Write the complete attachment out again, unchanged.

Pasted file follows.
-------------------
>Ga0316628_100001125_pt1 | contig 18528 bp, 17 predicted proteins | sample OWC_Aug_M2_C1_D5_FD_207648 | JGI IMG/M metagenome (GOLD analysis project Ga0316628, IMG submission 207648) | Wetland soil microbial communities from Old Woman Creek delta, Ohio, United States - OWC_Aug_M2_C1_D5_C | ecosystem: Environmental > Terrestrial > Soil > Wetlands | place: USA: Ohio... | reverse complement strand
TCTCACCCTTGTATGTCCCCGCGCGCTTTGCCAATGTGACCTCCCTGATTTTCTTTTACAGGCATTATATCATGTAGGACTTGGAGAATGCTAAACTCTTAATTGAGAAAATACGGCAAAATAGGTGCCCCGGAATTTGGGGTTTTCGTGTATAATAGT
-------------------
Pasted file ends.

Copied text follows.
>Ga0316628_100001125_pt1 | contig 18528 bp, 17 predicted proteins | sample OWC_Aug_M2_C1_D5_FD_207648 | JGI IMG/M metagenome (GOLD analysis project Ga0316628, IMG submission 207648) | Wetland soil microbial communities from Old Woman Creek delta, Ohio, United States - OWC_Aug_M2_C1_D5_C | ecosystem: Environmental > Terrestrial > Soil > Wetlands | place: USA: Ohio... | reverse complement strand
TCTCACCCTTGTATGTCCCCGCGCGCTTTGCCAATGTGACCTCCCTGATTTTCTTTTACAGGCATTATATCATGTAGGACTTGGAGAATGCTAAACTCTTAATTGAGAAAATACGGCAAAATAGGTGCCCCGGAATTTGGGGTTTTCGTGTATAATAGT